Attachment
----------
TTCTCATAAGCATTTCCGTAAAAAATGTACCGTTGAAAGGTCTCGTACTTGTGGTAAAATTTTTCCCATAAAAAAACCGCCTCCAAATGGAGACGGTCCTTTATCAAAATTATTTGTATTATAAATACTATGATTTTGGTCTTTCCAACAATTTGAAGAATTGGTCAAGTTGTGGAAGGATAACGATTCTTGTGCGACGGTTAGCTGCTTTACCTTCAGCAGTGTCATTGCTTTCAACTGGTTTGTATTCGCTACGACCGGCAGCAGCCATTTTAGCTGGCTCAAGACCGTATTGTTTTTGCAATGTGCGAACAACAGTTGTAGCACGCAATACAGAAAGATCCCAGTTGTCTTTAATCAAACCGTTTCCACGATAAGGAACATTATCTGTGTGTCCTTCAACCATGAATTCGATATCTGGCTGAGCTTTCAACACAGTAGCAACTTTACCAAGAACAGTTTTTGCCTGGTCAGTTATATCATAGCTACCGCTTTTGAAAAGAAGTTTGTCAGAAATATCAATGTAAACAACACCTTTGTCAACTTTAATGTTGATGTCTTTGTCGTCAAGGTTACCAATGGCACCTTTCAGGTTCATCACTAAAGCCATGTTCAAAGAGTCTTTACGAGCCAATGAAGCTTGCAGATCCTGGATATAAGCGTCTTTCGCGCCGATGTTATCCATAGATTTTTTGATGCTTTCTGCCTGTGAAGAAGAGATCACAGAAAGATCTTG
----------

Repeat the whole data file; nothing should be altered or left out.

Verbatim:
TTCTCATAAGCATTTCCGTAAAAAATGTACCGTTGAAAGGTCTCGTACTTGTGGTAAAATTTTTCCCATAAAAAAACCGCCTCCAAATGGAGACGGTCCTTTATCAAAATTATTTGTATTATAAATACTATGATTTTGGTCTTTCCAACAATTTGAAGAATTGGTCAAGTTGTGGAAGGATAACGATTCTTGTGCGACGGTTAGCTGCTTTACCTTCAGCAGTGTCATTGCTTTCAACTGGTTTGTATTCGCTACGACCGGCAGCAGCCATTTTAGCTGGCTCAAGACCGTATTGTTTTTGCAATGTGCGAACAACAGTTGTAGCACGCAATACAGAAAGATCCCAGTTGTCTTTAATCAAACCGTTTCCACGATAAGGAACATTATCTGTGTGTCCTTCAACCATGAATTCGATATCTGGCTGAGCTTTCAACACAGTAGCAACTTTACCAAGAACAGTTTTTGCCTGGTCAGTTATATCATAGCTACCGCTTTTGAAAAGAAGTTTGTCAGAAATATCAATGTAAACAACACCTTTGTCAACTTTAATGTTGATGTCTTTGTCGTCAAGGTTACCAATGGCACCTTTCAGGTTCATCACTAAAGCCATGTTCAAAGAGTCTTTACGAGCCAATGAAGCTTGCAGATCCTGGATATAAGCGTCTTTCGCGCCGATGTTATCCATAGATTTTTTGATGCTTTCTGCCTGTGAAGAAGAGATCACAGAAAGATCTTG